Yet in worrying about all these urgent questions, we risk missing a bigger one. Iraq is the forestage, the drama unfolding. But backstage, the UN’s functional collapse signals that everything about the international system is under reconstruction, in ways that underlie all our most urgent pragmatic questions about Iraq… and Korea, and central Africa, and India, and Colombia, and a host of other crises.

Ever since World War II, a complex framework of international agreements has shaped the expectations shared among states about each other’s behavior: especially, the UN consultative mechanism, shared rules about just war, the illegitimacy of any pre-emptive military strike, collective security (unanimous action among states to ensure peace by collectively sanctioning any offender), and bans on nuclear weapons and testing. True, that order was always manipulated by superpowers, and was always frayed and fragile. Yet, for half-a-century, those rules and norms shaped decision-making by state leaderships throughout the world in fairly predictable ways, and a certain reliable pattern of international manners (and cheating) prevailed.

Now, with a torrent of verbal abuse, the US has swept that entire thick document of rules and manners off the table and is scissoring out bits at will, throwing whole sections in the garbage. The UN mechanism is now illegitimate and obsolete; it’s fine to attack a country pre-emptively out of fear (real or fabricated) of possible eventual threat; collective security is a luxury to be ignored at will; treaties on nuclear weapons are dead letters. Week by week, the US is tearing apart, like outmoded contracts, the international order everyone has known. So what will we have to work with, when the day is over?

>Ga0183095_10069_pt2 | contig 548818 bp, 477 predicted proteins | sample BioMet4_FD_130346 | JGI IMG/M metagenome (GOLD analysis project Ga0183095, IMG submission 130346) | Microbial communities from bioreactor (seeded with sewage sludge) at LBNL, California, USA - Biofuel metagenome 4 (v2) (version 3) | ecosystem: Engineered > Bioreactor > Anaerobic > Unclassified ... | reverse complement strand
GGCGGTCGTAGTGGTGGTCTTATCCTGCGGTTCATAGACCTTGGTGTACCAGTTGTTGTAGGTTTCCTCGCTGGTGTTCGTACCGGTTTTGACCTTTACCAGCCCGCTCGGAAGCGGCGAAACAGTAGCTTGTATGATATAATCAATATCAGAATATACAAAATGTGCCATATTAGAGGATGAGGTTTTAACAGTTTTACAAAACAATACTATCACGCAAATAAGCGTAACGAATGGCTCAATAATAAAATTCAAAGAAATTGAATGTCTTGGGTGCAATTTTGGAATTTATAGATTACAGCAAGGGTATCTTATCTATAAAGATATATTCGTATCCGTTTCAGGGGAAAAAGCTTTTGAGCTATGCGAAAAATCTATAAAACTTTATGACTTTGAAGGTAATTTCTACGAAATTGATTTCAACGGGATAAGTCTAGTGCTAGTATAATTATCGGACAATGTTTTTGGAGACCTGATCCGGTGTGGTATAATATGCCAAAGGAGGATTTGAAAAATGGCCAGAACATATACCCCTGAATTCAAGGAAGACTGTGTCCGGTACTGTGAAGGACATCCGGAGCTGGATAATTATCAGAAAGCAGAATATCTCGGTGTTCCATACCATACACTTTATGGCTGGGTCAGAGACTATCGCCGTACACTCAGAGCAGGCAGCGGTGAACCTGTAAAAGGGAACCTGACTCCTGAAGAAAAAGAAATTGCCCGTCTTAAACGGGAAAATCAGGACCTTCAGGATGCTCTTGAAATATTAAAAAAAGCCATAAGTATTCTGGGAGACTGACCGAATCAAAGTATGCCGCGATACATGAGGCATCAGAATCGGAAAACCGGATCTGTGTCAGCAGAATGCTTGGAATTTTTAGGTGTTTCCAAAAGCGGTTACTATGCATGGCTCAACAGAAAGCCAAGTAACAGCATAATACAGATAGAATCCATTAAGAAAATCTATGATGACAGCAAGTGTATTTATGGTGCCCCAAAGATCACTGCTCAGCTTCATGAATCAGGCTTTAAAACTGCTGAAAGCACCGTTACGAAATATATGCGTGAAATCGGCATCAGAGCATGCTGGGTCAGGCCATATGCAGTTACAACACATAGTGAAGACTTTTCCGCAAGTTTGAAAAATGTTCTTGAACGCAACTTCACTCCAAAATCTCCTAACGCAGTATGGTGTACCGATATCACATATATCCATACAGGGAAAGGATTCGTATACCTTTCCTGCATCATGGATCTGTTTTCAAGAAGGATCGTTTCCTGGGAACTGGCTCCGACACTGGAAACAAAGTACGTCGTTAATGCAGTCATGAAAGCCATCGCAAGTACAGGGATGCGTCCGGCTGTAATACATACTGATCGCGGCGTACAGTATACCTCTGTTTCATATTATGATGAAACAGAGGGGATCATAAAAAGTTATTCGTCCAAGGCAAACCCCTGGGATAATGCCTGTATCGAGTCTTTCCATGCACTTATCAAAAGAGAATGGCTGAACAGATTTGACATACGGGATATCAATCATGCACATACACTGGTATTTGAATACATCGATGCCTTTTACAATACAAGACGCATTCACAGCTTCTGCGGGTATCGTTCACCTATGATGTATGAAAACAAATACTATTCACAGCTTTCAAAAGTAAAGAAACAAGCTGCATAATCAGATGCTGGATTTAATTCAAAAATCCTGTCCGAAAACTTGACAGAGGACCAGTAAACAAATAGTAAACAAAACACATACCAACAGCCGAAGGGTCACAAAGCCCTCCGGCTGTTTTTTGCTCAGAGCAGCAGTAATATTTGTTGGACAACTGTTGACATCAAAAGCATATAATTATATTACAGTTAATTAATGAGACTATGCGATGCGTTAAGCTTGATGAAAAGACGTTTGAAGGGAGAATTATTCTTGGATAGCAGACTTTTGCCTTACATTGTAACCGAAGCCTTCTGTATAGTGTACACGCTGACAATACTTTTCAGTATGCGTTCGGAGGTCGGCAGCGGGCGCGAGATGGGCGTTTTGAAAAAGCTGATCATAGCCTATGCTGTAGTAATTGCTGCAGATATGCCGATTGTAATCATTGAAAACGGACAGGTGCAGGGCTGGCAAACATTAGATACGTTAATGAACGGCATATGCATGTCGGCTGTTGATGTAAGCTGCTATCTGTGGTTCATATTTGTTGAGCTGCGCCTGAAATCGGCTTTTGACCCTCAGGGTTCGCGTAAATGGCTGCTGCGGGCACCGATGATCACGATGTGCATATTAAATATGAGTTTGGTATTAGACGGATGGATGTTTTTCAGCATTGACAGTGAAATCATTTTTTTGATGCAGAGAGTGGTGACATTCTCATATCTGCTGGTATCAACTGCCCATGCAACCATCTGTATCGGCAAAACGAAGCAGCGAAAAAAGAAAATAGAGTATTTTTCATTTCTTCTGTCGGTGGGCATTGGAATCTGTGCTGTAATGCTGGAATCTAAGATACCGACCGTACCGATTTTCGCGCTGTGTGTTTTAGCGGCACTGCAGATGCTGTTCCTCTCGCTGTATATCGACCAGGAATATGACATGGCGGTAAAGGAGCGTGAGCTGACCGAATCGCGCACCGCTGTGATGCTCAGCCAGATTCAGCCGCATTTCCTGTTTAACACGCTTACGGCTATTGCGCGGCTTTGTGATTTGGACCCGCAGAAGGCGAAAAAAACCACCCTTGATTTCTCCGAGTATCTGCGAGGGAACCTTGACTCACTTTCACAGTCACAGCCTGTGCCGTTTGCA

In watching the Iraq debacle, we therefore witness not simply a hyperpower seizing the reins of the international system but that system’s redesign into entirely unpredictable patterns, with implications far beyond Iraq. For example, in a world with no clear rules and no legitimate coordinating authority, what clear consequences, incentives and penalties now steer the choices of North Korea? What leverage can this newly frazzled international “community,” which is no longer clearly a community, bring on the brutal Burmese regime? Will Colombia’s slide into civil war extend to destabilization and remilitarization of the entire Central American Isthmus?